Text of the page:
China will try to make more use of solar, wind and geothermal energy during the 10th Five-Year Plan period (2001-05).
"The country is bent on reducing its reliance on dwindling fossil fuels and want to pursue sustainable energy development," said Shi Dinghuan, a director from the Ministry of Science and Technology.
Coal is currently the primary source of power in China.
By 2005, renewable energy will account for 0.7 percent of the total annual energy used in China, and 2 percent by 2015, said Shi.
He was due to attend an international symposium on Sino-Italian environmental protection cooperation in Beijing today.
The country's wind power capacity is expected to reach 1.5 million kilowatts by the end of 2005, with the use of other renewable energy resources, such as solar and hydropower, projected to reach or exceed the global average, Shi said.
To achieve all of this, the state has mapped out a detailed scheme for research and development of renewable energy during the 10th Five-Year Plan period, Shi said.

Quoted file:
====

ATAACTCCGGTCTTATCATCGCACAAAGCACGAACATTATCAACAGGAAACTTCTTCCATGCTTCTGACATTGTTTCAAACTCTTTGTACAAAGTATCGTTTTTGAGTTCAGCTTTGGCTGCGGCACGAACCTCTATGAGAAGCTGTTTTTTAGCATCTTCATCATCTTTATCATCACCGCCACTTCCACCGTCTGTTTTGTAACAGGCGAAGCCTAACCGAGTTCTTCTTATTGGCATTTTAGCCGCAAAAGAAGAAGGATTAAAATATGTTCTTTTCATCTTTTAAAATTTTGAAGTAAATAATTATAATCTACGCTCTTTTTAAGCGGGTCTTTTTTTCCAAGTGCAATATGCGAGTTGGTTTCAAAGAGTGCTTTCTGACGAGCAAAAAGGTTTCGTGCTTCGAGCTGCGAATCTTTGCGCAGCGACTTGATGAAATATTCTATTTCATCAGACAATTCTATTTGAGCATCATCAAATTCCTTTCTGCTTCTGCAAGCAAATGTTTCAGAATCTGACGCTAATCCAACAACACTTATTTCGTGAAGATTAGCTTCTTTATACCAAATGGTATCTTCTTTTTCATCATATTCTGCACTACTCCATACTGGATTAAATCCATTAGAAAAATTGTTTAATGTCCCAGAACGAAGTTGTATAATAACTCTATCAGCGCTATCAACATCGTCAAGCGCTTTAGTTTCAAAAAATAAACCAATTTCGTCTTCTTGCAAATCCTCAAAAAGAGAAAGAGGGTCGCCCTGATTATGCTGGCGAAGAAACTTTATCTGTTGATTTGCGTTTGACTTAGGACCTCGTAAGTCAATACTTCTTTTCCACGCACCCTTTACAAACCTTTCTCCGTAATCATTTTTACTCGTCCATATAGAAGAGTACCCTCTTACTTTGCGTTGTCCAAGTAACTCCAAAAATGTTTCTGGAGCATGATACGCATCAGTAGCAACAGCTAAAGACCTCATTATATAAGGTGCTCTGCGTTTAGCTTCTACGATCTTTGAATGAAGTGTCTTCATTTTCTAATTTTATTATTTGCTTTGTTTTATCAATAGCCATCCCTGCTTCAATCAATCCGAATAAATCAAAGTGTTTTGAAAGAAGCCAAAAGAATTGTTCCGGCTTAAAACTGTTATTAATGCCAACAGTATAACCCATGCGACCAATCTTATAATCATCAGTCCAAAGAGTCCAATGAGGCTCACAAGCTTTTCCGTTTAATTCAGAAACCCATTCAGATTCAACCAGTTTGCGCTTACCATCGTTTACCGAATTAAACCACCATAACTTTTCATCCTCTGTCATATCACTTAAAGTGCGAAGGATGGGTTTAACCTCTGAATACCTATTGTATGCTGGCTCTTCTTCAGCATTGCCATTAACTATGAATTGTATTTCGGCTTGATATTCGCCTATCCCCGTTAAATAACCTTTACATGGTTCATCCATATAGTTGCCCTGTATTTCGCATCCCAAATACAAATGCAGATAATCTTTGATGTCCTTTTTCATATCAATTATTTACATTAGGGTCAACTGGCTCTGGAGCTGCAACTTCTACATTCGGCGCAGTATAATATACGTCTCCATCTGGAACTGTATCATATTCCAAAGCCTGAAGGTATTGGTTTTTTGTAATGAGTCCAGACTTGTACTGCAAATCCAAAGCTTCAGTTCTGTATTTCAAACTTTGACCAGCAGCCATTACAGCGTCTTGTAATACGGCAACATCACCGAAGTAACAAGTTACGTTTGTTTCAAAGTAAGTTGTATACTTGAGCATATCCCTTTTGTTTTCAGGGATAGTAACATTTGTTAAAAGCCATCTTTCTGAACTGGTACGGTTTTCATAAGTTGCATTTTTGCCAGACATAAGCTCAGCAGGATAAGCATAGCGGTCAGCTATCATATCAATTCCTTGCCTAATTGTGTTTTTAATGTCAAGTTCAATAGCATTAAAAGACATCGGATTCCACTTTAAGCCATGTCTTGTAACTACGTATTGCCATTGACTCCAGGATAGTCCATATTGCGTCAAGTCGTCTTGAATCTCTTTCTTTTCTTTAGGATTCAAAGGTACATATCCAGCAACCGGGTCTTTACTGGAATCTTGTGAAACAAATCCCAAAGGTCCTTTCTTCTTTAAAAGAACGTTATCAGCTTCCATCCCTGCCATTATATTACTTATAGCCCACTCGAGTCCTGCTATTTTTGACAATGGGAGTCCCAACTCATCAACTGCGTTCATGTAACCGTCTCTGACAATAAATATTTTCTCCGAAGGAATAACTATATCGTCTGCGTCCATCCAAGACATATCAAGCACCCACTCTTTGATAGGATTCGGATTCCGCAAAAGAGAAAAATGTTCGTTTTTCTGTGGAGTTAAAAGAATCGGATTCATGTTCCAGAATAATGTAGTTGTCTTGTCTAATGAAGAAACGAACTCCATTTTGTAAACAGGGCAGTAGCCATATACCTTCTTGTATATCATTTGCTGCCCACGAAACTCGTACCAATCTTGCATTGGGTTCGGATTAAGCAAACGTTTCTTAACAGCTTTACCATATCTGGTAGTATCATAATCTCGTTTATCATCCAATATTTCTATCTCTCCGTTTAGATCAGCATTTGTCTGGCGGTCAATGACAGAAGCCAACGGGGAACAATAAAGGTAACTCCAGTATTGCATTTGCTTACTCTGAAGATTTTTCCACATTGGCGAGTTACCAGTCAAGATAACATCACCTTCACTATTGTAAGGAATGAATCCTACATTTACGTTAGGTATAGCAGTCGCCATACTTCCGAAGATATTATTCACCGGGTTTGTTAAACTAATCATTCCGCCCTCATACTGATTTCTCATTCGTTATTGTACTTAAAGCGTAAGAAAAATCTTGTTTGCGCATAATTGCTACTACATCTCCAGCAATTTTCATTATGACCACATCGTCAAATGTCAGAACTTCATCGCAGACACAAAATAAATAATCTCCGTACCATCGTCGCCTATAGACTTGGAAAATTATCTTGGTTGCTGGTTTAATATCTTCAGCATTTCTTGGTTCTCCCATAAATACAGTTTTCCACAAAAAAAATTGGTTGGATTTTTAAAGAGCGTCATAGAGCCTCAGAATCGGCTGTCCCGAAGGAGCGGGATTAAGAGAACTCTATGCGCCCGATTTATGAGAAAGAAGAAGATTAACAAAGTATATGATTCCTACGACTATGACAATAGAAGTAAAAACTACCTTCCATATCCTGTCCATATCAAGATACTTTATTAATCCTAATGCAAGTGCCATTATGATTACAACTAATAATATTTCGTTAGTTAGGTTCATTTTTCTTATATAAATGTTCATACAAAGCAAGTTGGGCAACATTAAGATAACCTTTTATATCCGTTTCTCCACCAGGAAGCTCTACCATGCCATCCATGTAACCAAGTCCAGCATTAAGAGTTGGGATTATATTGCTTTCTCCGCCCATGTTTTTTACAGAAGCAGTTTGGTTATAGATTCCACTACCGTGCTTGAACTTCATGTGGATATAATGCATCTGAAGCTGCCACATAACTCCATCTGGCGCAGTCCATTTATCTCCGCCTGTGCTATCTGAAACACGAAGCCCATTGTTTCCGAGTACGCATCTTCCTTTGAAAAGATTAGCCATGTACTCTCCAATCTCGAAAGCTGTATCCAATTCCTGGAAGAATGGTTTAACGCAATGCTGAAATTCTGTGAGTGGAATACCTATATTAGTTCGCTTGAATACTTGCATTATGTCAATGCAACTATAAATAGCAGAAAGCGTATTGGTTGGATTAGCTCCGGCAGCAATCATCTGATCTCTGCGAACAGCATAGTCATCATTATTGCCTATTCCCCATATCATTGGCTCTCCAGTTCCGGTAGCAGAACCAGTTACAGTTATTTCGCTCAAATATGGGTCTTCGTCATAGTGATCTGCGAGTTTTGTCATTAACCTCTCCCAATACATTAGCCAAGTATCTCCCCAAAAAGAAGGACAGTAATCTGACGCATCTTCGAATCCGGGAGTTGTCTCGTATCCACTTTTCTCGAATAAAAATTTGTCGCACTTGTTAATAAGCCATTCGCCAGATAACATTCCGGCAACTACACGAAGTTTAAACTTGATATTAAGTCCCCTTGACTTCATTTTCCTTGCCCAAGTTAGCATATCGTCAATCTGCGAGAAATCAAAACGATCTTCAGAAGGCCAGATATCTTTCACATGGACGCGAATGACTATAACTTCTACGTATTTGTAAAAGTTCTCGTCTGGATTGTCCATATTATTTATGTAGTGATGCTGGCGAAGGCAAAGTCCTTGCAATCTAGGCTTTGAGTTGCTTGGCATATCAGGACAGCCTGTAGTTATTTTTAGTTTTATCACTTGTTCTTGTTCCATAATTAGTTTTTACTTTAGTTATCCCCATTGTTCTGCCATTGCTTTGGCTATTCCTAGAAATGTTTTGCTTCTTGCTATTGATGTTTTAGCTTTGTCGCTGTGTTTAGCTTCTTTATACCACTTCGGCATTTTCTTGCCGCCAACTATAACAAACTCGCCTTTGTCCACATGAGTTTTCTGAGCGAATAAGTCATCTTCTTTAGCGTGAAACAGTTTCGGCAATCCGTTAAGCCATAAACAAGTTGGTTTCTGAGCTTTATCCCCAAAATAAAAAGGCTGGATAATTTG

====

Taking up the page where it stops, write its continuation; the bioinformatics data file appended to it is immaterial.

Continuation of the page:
The country has also carried out a series of favorable policies including the reduction of import tariffs, value-added tax and enterprise income tax to encourage the development of clean energy.
Furthermore, the country will beef up cooperation with foreign countries in such aspects as technology and equipment to help develop renewable energy, Shi said.
Zhu Junsheng, chairman of the China Association of Renewable Energy Industry, said China has already made some achievements in the sector in the past few years.
The combined generating capacity of small hydropower plants in China had reached 17 million kilowatts by the end of 2000.
The capacity of the country's geothermal power plants stood at 35,000 kilowatts, while that of wind power was 346,000 kilowatts.
"Energy development is an important part of the national plan," said Wang Jian, deputy secretary-general of the State Development Planning Commission.
(China Daily 07/09/2001)